(Original series M:I image used, since I don't feel like promoting Tom Cruise or his nonsense.)
Welcome back to "Doggerel," where I ramble on about words and phrases that are misused, abused, or just plain meaningless.
"Impossible" is a word that woos like to use to describe skeptical explanations for "paranormal" phenomena. They also like to force it into the mouths of skeptics.
Of course, there are some contexts where things really are impossible.
The first that comes to mind is the category of "logically impossible." Some things with mutually exclusive terms fit into this category, like "round squares," "acid with a high pH," and "supernatural effects." One old question in theology is "Can God make two mountains without a valley in between?" Some theologists have gotten around this question by limiting the deity's "omnipotence" to being able to only do things that are logically possible.
The second category that comes to mind is mathematical impossibilities. In math, it is possible to prove a negative, though MarkCC probably knows a heck of a lot more about the details than I do. It is, for example, impossible to "square the circle," that is, to construct with a compass and straight edge, a square with the same area as a given circle. Something about requiring to find the algebraic value of pi, which is a "transcental number," and thus not algebraic. Time Cube Guy has claimed that he can square the circle, but my gut says he cheated by redefining pi as 3.20.
Onto the doggerel:
One of the claims I often hear from woos trying to defend their beliefs is that it's "impossible" for it to have happened any other way. "It's impossible for a trickster to do what John Edward does." "There's no way a trickster could have fooled me. I'm too smart for that." "It had to be an alien space craft. It couldn't possibly have been anything else." "Crop circles are alien telegrams. There's no way human beings could make such things."
One of the problems in these examples is that the woo is essentially claiming infallibility. People aren't perfect. There are all sorts of logical errors we can perform on ourselves, and we can't afford to think for a moment that we're immune. Science is fallible, and scientists are keenly aware of that: That's why replication and tightening controls are so important. If we make a mistake, we should have an error-correction process.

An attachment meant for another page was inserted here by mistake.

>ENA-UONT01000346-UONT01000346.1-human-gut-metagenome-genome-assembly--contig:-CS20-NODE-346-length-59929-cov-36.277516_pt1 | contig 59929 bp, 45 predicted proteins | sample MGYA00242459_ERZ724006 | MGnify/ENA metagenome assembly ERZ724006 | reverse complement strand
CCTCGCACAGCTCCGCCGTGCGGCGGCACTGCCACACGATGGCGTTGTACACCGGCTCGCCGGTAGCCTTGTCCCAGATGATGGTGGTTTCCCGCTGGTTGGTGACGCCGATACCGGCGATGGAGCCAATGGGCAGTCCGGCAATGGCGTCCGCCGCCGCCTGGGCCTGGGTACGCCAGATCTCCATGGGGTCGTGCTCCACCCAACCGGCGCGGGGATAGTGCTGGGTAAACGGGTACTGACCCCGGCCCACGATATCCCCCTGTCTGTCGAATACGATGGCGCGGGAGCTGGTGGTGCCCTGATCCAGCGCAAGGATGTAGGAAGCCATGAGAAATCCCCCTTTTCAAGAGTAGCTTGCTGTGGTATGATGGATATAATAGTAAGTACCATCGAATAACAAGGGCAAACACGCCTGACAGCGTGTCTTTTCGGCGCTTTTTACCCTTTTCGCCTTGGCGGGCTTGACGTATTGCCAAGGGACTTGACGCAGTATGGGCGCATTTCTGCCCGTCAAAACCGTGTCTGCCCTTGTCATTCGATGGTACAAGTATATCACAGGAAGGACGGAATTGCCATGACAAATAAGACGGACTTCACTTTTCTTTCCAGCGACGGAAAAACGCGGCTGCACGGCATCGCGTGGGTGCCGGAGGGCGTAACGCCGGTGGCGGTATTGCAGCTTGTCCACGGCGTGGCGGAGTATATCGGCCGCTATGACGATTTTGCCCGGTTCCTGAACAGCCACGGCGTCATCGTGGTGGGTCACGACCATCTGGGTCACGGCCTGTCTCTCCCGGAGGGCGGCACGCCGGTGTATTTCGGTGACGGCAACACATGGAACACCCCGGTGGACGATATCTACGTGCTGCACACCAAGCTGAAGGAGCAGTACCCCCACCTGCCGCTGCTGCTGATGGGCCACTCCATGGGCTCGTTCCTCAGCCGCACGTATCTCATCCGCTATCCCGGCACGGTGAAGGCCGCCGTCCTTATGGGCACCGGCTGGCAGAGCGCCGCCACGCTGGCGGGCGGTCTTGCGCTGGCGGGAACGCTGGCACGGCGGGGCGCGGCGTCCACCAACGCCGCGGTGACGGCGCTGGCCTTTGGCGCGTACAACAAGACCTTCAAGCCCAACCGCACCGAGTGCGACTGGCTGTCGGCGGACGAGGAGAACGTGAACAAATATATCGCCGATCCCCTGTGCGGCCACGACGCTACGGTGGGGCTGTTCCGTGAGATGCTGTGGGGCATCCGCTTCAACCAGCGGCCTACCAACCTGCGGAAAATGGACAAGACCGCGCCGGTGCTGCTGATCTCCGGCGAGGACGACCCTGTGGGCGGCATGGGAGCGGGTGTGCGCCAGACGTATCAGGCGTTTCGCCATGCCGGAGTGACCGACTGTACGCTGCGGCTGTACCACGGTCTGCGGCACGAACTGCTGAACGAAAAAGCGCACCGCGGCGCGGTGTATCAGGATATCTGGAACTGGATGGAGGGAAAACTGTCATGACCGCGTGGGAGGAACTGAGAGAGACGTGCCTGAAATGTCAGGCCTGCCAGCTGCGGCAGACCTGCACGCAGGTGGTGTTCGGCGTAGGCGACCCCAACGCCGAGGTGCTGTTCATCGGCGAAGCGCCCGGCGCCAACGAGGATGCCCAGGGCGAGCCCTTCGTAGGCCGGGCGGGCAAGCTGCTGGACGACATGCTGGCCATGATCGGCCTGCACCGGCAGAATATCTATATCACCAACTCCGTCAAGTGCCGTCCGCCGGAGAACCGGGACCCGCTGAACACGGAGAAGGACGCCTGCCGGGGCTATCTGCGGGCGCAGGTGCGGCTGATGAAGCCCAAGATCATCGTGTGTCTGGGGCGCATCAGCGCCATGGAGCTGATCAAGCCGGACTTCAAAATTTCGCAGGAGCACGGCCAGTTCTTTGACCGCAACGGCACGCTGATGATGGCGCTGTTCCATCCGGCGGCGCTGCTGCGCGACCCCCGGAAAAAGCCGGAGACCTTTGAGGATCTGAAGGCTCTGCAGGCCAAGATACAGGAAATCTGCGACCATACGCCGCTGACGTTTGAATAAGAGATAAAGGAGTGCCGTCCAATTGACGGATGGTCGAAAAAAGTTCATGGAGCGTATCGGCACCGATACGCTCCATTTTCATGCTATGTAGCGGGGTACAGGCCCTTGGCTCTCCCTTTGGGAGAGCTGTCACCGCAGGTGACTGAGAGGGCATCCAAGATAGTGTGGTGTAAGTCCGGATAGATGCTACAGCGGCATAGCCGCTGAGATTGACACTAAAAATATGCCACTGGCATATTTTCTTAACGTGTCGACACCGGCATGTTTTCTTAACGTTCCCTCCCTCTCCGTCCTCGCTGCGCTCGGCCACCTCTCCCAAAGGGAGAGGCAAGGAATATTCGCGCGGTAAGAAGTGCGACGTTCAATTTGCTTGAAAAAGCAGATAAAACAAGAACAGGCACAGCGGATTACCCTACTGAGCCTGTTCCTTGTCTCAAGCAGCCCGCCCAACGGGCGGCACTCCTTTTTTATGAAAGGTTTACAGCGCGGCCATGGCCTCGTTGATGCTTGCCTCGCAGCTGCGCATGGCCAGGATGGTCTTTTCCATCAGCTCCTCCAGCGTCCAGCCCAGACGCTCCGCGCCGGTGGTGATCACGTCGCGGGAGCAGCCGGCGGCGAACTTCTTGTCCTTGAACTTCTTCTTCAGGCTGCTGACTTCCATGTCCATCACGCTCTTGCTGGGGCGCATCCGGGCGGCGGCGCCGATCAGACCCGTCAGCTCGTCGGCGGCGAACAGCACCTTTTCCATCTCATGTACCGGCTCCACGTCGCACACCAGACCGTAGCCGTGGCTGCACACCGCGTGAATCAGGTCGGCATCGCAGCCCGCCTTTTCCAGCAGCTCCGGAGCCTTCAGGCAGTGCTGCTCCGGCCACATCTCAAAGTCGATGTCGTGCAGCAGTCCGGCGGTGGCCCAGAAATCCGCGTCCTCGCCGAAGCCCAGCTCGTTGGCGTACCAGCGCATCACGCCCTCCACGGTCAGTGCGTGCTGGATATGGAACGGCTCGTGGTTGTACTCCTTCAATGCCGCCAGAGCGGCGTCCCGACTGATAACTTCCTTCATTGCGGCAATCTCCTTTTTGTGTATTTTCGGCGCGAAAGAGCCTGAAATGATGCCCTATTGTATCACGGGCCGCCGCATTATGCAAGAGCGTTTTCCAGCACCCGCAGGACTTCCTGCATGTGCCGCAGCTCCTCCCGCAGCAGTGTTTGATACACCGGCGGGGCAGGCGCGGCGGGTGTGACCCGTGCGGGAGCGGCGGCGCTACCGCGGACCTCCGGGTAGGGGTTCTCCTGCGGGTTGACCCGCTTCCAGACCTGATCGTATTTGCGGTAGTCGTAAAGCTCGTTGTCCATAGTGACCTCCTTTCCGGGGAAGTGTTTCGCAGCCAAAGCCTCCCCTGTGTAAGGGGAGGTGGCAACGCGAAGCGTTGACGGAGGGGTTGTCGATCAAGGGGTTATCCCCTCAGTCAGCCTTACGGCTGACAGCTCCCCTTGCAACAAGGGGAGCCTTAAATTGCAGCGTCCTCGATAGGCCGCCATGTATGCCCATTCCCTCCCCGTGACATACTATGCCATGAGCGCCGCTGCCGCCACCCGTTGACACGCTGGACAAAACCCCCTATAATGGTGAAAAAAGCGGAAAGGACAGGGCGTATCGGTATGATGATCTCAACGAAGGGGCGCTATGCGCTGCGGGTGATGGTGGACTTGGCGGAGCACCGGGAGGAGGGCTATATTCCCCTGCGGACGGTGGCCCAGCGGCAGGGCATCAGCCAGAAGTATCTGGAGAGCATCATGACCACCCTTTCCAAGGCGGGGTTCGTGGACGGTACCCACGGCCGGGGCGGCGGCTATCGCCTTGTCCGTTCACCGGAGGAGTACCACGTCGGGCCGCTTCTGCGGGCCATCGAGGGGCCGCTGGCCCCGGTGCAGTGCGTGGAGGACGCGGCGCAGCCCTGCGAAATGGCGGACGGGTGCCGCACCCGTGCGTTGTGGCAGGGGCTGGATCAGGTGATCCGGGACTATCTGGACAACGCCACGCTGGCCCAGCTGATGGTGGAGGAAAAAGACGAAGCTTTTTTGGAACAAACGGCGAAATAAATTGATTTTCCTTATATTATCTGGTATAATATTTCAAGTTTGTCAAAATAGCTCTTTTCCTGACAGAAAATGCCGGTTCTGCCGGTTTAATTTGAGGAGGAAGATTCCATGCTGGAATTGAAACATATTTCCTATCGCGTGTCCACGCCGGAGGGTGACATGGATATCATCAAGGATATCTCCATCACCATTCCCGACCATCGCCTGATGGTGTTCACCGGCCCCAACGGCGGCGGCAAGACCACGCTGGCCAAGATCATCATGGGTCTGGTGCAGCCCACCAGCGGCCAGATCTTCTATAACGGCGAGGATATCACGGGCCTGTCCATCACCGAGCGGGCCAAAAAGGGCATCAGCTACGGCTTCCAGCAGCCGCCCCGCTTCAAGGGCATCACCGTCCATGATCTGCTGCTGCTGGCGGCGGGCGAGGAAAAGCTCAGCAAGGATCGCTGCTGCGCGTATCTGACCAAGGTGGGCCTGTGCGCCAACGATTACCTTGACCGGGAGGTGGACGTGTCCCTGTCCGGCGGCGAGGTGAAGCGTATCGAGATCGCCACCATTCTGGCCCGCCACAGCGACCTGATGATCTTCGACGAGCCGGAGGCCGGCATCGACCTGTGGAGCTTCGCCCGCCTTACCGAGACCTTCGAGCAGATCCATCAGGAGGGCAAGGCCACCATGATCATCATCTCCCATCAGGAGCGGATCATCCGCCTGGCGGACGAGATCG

Another problem is that some of those quotes underestimate the ability of other humans. I've heard that if someone went to South America and claimed aliens built those pyramids or drew the Nazca Lines, he'd be deemed a racist by the local populace. And they'd be right: It's just a matter of whether that person is racist against the ancestors who constructed those wonders (they're perfectly explanable, but still wonderous), or against the human race in general.
I suspect the latter problem is another case of projection: Just because the woos aren't clever enough to figure out how the ancients could have done it with simple tools does not mean the ancients weren't clever enough. The people of those bygone eras were just as clever as we are today. They just didn't have the massive knowledge base we have now.
Next is the straw man use: Woos like to think that we believe their treasured beliefs are impossible. In our uncertain world, there really isn't much we can prove impossible. A proper skeptic merely has "negative confidence" in fairy tales: We have an absence of evidence, and plenty of reason to doubt. We don't have certainty, and that's a good thing.
We don't have to prove that something is impossible, and frankly, I have no desire to do so. The burden of proof is on the advocate: If you want to prove that your brand of woo is possible, do so. Don't make stuff up about our position when we refuse to take your word on faith alone.